Alan Charlton

Disagree with RBG’s politics, but enjoy the film

Voices June 5, 2018

Justice Ginsburg and Jimmy Carter shaking hands in 1980 in a scene from RBG. Always liberal in her views, Ginsburg has found herself more and more at odds with her fellows on the Supreme Court, writes Alan Charlton. (Magnolia Pictures photo)

Whether the realities of power structures today are better or worse than in previous times is a matter of debate. What is certainly true is that the perception of many is that democracy is endangered by the belief that the powerful are untrustworthy. It is good then that a movie in current release presents a compelling portrait of a person who is a person of integrity, true to her principals and yet one of the most influential people in her country.

RGB is a documentary about Ruth Bader Ginsburg, the American Supreme Court Judge. Detailing key moments in her life, it shows the brilliant young woman attending Cornell and Harvard law schools at a time when being a lawyer was simply not regarded as a proper career for women.

For example, she was only one of nine women in the Harvard Law School in a class of over 350. The film shows how her brilliance, commitment, and integrity enabled her to fulfill her ambition to work for the rights of all who were being treated unjustly: not only women, but men, people of colour, and all who were being denied the equality granted them by the Constitution.

It also shows her enjoying a wonderful marriage which lasted over 50 years, always pursuing her career with the unqualified support of her husband. Above all, it shows her successfully arguing cases before the Supreme Court and, eventually being appointed by President Bill Clinton to that court, only the second woman in history to achieve that distinction.

It’s a fascinating account of a woman who quietly and earnestly responded to her calling, on the way gaining the respect and support of a multitude of people – even those who opposed her opinions, both legal and political. That she was able to do this while remaining a person of integrity and honour is all the more remarkable, though just to prove she is a human being she did succumb to the temptation publicly to express her views regarding Donald Trump during the 2016 election – a misstep for which she has apologized.

Always liberal in her views, she has found herself more and more at odds with her fellows on the Supreme Court, frequently writing a dissenting opinion regarding the court’s decisions, an action which has earned for her the title “The Notorious RBG.” It is relevant to note that one of the most conservative members of the court, Justice Antonin Scalia, became one of her closest friends, largely because he recognized her as a person of integrity, even though he disagreed with her views.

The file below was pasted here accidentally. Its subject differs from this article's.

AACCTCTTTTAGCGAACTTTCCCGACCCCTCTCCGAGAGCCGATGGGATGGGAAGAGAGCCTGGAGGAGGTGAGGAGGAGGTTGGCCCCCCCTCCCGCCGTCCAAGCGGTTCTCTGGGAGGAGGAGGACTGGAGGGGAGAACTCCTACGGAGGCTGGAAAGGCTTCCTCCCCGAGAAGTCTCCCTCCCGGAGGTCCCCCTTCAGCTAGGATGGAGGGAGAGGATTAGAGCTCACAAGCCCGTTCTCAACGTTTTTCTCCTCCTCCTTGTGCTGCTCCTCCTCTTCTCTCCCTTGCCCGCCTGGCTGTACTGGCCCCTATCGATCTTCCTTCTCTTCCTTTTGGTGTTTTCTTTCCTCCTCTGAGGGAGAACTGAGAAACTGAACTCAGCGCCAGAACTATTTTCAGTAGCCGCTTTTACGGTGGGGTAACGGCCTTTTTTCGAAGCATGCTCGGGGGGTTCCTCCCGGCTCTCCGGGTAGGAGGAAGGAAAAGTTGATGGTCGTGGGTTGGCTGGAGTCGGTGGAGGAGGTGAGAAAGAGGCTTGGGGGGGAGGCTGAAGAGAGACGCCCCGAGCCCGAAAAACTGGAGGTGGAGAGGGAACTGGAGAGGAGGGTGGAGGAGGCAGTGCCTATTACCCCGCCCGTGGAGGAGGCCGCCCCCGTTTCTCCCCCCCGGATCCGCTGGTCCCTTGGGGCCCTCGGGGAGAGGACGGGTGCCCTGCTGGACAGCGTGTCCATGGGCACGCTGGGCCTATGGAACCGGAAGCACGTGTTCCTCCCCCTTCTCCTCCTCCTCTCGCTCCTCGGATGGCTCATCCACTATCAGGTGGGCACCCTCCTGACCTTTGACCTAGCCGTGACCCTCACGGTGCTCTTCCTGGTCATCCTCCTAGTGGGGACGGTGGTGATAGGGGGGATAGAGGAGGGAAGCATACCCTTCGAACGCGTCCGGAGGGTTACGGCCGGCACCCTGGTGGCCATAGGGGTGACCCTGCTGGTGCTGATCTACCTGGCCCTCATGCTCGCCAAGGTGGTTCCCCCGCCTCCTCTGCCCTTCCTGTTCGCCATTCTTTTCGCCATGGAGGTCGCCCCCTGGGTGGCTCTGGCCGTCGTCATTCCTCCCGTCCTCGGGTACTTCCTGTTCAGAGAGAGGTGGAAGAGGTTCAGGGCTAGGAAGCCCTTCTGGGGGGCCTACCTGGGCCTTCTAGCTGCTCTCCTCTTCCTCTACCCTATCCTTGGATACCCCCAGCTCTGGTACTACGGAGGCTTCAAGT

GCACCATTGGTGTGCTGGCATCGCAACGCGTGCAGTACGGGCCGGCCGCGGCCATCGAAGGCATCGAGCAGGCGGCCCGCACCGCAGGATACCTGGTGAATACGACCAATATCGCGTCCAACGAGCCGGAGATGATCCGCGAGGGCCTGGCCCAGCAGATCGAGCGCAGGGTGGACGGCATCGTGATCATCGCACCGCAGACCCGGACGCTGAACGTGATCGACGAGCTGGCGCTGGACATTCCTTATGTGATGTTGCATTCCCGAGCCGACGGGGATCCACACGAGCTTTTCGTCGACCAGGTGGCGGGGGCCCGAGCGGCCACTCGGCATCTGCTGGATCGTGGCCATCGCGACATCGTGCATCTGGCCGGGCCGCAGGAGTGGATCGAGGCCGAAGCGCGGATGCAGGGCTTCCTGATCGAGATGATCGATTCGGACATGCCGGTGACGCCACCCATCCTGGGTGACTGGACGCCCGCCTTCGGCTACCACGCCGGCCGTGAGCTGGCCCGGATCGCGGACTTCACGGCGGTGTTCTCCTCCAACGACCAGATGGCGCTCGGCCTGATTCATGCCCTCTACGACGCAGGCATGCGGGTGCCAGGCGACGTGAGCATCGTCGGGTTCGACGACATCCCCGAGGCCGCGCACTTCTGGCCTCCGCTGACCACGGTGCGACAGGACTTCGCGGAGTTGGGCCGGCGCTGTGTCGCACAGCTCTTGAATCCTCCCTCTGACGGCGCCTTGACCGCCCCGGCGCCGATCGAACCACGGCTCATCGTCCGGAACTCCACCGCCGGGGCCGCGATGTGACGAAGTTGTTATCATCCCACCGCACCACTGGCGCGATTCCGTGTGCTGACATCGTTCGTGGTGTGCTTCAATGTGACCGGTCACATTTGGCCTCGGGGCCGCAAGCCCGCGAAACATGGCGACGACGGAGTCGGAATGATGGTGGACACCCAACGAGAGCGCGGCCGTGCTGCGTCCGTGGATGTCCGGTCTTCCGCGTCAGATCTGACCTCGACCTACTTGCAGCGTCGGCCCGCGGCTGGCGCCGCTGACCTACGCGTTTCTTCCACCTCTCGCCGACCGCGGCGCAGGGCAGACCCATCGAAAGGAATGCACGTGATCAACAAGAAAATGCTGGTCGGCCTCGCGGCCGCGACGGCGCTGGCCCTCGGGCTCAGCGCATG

For example,  Ginsburg was instrumental in the process of legalizing abortion in the U.S. This is clearly one area in which Catholics and many others would argue that she was gravely in error. However, while she may be wrong, no one can doubt her sincerity or willingness to stand by her convictions. We may fundamentally disagree with her position, but we can still respect the fact that she is conscientiously upholding her belief. It remains for those who see abortion as being a sin against life to fight as fiercely and unwaveringly for the truth as she does for what she believes.

The film does more than describe the professional career of a successful woman; it also shows her as a person honoured by many, a loving wife, mother, and grandmother. It shows her making numerous public appearances at which she is accorded standing ovations and enthusiastic applause. Ruth Ginsburg is indeed a woman who offers, even in her mid-eighties, a sterling example of how to act as a person of power, even if, in some areas we may disagree with her views.

It is good that such a person is the subject of a documentary in commercial release. It shows that it is possible to achieve a position of power and to act in accordance with the ideals of that position. As the movie screens are preponderantly occupied with depictions of super-heroes, both male and female, it is good to be reminded that one does not have to have super powers to do that which is right. One simply has to remain true to the ideals that peoples of many countries hold, but which too often are betrayed by the very people who should epitomize them.

Sadly, RBG will probably not attract a large audience, despite the fact that it is interesting, entertaining, often humourous, and always challenging. It is a film which does deserve a wider audience – even if it has to wait until it is released on Netflix or some other site. It presents a positive portrait of a woman of honour – and we could all use such a reminder of what is possible in today’s power structures. RBG is a film well worth seeing – something which cannot be said of many films currently in the movie houses.